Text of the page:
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Stagnating Oz cricket needs right management, coaching staff: Ex-player Berry

October 9, 2011 - Melbourne

Former Australian and Victorian wicketkeeper Darren Berry has said that cricket in Australia is currently in a state of stagnation, and called on Cricket Australia to speed up the process of appointing the right management, selectors and coaching staff for the national squad.

Berry who played for South Australia and Victoria in Sheffield Shield Cricket in the late 1980s and 1990s, and was part of the Australian squad in 1997, writes in The Sydney Morning Herald that: "The work starts now and cricket must chase the big names to revive Australia's Test fortunes."

"On the back of the long overdue Argus report, we should look with optimism to a much-improved performance by Australia's cricket teams and, more importantly, increased accountability from all involved at the elite level. Papers and boardrooms will never deliver the answers - only elbow grease and true commitment to the cause will," Berry adds.

He said that the Argus report has provided a much-needed and thorough investigation in its search for answers to last summer's Ashes debacle and the recent drop in overall standards across the country.

Berry said that the recommendations in the report "must now be implemented and carried out before we can truly judge whether the direction the report has suggested is correct."

"Our cricket has stagnated and we have become complacent after a decade of dominance as some of our greatest players have left the game. The past few years, in particular, have seen our grip slip from Test team powerhouse to middle-of-the-road team. Test match level is where we should always judge our standing in the game and, consequently, it should always be protected," the former player says.

While welcoming the advent of Twenty20 cricket, as it has produced big income streams and attracted new followers, Berry says it has also distracted players and administrators who have been blinded by the bright Bollywood lights.

"This claim will be denied in the halls of power but, having been involved in both systems, I can guarantee it is true," said Berry, who was the CEO of the Indian Premier League (IPL) franchise Rajasthan Royals for a period of three years.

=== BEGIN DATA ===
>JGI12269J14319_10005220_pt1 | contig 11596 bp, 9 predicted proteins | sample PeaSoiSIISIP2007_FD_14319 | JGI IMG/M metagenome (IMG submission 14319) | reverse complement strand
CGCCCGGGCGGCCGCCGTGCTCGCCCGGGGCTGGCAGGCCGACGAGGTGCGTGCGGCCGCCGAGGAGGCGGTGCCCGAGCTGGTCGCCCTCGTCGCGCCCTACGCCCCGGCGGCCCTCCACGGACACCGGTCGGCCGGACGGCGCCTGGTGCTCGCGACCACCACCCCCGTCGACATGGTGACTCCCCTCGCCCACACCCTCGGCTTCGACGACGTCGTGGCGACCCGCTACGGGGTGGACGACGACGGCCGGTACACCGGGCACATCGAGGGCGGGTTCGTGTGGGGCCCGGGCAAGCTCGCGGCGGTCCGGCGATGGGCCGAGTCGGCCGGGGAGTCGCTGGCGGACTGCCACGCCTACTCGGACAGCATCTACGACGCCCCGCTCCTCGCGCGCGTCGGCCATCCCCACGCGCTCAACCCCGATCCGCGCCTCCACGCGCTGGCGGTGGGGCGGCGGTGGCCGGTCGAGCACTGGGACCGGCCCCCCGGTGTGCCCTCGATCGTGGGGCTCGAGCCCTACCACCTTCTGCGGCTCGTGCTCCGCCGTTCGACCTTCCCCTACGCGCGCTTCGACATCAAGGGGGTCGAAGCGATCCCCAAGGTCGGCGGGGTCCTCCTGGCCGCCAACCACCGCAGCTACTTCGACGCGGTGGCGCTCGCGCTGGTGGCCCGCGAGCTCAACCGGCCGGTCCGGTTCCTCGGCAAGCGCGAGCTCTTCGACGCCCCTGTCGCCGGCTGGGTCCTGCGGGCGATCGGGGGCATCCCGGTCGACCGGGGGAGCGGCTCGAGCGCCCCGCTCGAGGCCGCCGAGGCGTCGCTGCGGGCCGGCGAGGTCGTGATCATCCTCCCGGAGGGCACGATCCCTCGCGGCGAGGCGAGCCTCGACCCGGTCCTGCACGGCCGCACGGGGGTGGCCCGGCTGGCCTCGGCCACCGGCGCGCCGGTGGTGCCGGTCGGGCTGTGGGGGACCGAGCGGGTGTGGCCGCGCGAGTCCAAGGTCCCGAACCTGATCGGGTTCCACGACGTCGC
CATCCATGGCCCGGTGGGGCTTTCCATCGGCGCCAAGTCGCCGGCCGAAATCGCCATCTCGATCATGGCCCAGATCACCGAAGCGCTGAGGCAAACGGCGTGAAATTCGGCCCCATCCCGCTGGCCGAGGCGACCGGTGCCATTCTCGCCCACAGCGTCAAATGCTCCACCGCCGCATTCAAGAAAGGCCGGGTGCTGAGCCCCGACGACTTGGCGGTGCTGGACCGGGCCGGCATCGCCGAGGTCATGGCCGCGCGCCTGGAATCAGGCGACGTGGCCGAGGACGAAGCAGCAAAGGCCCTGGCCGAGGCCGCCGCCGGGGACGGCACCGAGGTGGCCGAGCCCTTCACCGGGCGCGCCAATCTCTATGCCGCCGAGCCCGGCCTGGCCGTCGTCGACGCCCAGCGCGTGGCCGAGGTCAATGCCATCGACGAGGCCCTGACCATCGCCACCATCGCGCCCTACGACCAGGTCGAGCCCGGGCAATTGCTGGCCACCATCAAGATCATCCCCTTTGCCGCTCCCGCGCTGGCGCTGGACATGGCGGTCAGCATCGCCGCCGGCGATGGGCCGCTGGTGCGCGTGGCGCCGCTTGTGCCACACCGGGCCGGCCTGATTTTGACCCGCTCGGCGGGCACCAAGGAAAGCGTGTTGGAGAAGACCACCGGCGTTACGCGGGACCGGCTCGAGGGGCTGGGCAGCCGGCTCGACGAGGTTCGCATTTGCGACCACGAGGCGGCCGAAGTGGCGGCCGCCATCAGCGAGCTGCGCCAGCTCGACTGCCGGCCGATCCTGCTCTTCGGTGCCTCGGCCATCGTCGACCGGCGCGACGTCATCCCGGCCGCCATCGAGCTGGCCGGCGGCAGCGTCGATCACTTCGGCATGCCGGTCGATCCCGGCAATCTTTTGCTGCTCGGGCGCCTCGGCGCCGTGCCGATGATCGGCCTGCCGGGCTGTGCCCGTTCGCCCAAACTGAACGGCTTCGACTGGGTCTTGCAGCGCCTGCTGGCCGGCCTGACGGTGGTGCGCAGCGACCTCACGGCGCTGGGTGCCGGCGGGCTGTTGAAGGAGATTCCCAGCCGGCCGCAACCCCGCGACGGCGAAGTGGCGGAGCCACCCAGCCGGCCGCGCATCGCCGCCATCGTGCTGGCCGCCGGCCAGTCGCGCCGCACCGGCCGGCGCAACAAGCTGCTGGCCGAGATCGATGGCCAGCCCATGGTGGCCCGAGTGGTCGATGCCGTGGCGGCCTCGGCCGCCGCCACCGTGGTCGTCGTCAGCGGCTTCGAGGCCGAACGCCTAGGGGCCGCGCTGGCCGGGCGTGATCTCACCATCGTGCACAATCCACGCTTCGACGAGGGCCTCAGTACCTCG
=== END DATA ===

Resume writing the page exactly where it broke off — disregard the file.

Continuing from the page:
He also said that the recommendation to appoint a new head coach or, more appropriately titled, a director of coaching to oversee everything, is good in concept, but it would be near impossible to manage.

"It will take a person with meticulous time-management and man-management skills to pull off this monumental task. It is too big a job for one person, and therefore, I believe the Australian coaching set-up must be shared by three men - one for each format of the game," Berry said.

"The new director of coaching must set the agenda, and oversee the three-man coaching panel. He must be a highly experienced, uncompromising, respected figure who will demand high performance," Berry adds.

He believes that former Australian Rules Football coach Mick Malthouse would be the ideal type of person to take on such a responsibility, provided his cricket credentials are in place and in tune with what Cricket Australia desires.

"I believe that the only person with the credentials and cricket pedigree who has the capacity to fill the job description is Ric Charlesworth. I believe he was sounded out for the role, but was unavailable due to his commitment as Australia's hockey coach, particularly with the London Olympics coming up next year," said Berry.

"I say get Charlesworth no matter what the cost to head up Australian cricket. He has played the game at the elite level for Western Australia, excelled at hockey as a player, and coached successfully at several Olympic Games and world championships. He is a qualified doctor and a highly intelligent man," said Berry.

"Charlesworth is renowned for his hard-nosed approach to elite performance. He is exactly what we need to awaken cricket from its slumber," Berry added.

On the role of individual team coaches, Berry said current Victorian coach Greg Shipperd should step up and mentor the Test team ahead of the highly fancied Mickey Arthur and captain Michael Clarke's choice and favourite Steve Rixon.

Little-known Tim Coyle has done some fantastic work with Tasmania in recent times and should be considered a serious contender as Australian one-day coach. If not Coyle, then perhaps recently resigned Sri Lankan coach Trevor Bayliss, from New South Wales, who is highly rated among those who know the coaching game.

He believes for the Australian Twenty20 team, former New Zealand captain and coach of the Chennai Super Kings Stephen Fleming would be the ideal choice.

The general manager of team should be someone of the ilk of former Wallabies coach and current Melbourne Rebels coach Rod Macqueen, Berry says.


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